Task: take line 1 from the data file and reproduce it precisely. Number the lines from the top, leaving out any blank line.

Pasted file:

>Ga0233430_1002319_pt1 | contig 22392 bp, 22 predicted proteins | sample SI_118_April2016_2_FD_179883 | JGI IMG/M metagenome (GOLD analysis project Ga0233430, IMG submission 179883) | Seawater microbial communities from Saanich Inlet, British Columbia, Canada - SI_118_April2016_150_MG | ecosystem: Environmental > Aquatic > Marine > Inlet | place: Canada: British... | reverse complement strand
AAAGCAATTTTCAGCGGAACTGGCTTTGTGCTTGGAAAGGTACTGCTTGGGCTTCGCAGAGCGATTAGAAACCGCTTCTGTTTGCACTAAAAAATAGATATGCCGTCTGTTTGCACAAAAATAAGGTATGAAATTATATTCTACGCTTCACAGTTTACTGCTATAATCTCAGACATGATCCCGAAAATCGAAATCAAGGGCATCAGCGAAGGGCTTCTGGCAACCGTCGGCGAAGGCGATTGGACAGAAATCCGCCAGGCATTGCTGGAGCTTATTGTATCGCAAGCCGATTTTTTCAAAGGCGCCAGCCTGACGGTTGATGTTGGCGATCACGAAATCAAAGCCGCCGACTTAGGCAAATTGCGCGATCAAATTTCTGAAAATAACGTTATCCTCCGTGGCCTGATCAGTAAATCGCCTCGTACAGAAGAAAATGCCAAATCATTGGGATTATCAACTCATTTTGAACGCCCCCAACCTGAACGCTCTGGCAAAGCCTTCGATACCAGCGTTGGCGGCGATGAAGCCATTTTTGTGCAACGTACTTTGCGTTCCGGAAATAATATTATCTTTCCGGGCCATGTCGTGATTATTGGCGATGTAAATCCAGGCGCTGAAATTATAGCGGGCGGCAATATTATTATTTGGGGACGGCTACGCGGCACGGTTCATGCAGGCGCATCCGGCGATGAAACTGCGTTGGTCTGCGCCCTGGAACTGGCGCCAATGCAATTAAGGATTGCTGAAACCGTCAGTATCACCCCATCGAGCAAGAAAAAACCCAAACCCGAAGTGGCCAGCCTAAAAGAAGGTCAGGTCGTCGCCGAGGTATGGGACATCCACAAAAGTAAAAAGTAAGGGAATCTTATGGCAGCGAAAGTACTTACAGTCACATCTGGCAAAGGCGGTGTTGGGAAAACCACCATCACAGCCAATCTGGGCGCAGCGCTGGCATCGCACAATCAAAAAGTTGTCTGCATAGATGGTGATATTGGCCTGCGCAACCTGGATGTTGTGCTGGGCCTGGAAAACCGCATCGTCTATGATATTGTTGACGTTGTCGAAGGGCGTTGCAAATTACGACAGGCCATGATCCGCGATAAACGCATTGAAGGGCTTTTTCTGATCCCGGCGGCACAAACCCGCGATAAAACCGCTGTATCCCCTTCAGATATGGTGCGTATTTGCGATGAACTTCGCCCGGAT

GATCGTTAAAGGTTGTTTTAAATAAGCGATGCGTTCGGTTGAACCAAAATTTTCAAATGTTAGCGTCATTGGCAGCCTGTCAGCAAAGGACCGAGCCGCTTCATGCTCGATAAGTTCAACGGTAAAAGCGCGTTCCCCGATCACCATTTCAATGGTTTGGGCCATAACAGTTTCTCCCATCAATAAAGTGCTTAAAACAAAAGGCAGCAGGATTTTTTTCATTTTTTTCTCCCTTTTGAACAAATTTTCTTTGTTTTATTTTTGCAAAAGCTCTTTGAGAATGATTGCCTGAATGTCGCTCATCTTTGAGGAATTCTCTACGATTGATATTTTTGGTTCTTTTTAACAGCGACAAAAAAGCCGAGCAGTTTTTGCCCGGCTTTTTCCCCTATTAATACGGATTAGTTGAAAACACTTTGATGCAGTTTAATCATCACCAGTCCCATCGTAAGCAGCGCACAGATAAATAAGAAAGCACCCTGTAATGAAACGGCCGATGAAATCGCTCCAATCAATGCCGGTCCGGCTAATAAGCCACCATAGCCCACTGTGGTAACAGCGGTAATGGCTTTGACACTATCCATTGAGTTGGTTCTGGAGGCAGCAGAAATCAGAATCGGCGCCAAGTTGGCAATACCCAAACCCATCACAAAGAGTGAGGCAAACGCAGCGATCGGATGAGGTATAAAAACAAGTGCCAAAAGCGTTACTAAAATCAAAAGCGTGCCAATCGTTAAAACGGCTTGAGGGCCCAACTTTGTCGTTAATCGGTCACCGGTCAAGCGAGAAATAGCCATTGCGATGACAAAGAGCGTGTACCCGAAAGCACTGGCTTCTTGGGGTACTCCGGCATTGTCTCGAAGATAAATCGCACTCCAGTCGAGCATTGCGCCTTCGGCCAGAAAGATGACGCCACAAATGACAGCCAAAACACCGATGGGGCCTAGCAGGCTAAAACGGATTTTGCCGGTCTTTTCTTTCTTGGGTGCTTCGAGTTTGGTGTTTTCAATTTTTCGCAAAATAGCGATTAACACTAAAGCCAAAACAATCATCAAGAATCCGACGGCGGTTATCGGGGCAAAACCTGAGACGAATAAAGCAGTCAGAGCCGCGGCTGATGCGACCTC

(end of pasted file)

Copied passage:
>Ga0233430_1002319_pt1 | contig 22392 bp, 22 predicted proteins | sample SI_118_April2016_2_FD_179883 | JGI IMG/M metagenome (GOLD analysis project Ga0233430, IMG submission 179883) | Seawater microbial communities from Saanich Inlet, British Columbia, Canada - SI_118_April2016_150_MG | ecosystem: Environmental > Aquatic > Marine > Inlet | place: Canada: British... | reverse complement strand